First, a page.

BIGGER AND BETTER
One of the first giant telescopes was built in 1845, by William Parsons on his Irish estate. Its mirror spanned 72 inches (1.8 m), and until 1908, it was the largest telescope in the world. In 1917, the 100 inch (2.5 m) Hooker Telescope was built by American astronomer George Hale on Mount Wilson, California. Hale started work on an even bigger telescope, but died before it was finished in 1948.
The 200 inch (5 m) Hale Telescope on Mount Palomar, California, was the world's largest for nearly 30 years.
In 1977, the Russians completed the 240 inch (6 m) Bolshoi Telescope in the Caucasus Mountains. Although larger than the Hale, design flaws prevented it realizing its full potential. In 1992, the 400 inch (10m) Keck I Telescope on Mauna Kea, Hawaii, became the world's biggest. It was followed by Keck II (also 400 inches) in 1995. Because such large telescope mirrors are very difficult to make in one piece, each was created from 36 hexagonal segments.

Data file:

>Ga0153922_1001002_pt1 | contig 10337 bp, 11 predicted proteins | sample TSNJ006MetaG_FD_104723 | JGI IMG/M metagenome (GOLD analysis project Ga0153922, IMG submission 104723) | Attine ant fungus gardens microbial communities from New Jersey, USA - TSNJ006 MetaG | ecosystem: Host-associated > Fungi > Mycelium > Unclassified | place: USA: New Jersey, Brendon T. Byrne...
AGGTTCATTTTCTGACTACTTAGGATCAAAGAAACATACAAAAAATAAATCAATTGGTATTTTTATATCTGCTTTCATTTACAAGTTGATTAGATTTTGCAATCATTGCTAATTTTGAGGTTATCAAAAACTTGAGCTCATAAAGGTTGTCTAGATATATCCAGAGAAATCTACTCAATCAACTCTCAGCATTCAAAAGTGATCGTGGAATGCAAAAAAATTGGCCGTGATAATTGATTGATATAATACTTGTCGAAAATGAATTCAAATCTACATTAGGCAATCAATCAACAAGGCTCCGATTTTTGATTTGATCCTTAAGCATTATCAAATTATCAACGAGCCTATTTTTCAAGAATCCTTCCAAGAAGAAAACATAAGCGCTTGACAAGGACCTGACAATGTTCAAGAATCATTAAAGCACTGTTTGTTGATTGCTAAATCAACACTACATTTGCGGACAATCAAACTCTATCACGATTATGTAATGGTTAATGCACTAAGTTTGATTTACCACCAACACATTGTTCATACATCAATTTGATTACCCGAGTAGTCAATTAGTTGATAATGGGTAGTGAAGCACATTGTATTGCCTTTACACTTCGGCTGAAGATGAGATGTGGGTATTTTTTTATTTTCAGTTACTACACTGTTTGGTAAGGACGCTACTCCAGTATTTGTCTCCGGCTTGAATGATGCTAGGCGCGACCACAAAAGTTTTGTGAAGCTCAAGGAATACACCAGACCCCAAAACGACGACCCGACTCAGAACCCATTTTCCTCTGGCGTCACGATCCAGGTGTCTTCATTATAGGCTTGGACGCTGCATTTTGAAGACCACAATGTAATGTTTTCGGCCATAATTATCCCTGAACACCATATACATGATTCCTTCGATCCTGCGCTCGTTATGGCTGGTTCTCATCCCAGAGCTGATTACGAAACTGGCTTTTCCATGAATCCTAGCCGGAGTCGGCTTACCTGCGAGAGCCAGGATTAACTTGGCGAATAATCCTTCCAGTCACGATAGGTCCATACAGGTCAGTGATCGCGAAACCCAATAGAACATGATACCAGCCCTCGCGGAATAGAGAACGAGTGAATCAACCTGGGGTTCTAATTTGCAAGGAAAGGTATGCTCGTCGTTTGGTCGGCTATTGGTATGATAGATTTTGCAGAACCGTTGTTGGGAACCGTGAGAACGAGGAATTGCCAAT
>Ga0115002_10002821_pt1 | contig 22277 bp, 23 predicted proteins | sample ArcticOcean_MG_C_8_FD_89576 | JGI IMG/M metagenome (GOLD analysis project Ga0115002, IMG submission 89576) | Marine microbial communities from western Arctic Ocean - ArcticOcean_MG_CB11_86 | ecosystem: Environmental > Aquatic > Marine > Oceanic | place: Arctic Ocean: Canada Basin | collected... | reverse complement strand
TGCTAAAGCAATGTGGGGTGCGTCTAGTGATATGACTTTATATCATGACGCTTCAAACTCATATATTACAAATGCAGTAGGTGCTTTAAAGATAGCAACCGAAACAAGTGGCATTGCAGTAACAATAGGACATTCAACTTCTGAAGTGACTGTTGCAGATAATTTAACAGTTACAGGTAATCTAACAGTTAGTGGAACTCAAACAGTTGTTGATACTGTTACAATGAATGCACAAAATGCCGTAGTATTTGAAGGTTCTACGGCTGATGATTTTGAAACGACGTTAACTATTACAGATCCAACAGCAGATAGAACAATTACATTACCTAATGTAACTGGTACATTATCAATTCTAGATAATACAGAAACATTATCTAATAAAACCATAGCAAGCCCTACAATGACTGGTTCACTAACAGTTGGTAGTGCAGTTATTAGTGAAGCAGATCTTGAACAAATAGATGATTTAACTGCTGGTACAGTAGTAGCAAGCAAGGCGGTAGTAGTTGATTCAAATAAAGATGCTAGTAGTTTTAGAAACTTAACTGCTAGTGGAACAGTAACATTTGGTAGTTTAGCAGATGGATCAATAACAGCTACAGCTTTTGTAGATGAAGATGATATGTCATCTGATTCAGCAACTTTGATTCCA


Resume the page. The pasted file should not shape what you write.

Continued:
The resolution capabilities of ground-based telescopes have been limited by the effects of atmospheric seeing. This, however, is becoming less of a problem. Computer-controlled regulators can rapidly adjust the shape of a telescope's optics to reduce the turbulent effects of Earth's atmosphere and produce sharper images. Known as adaptive optics, the technique is being applied to many of the world's large telescopes.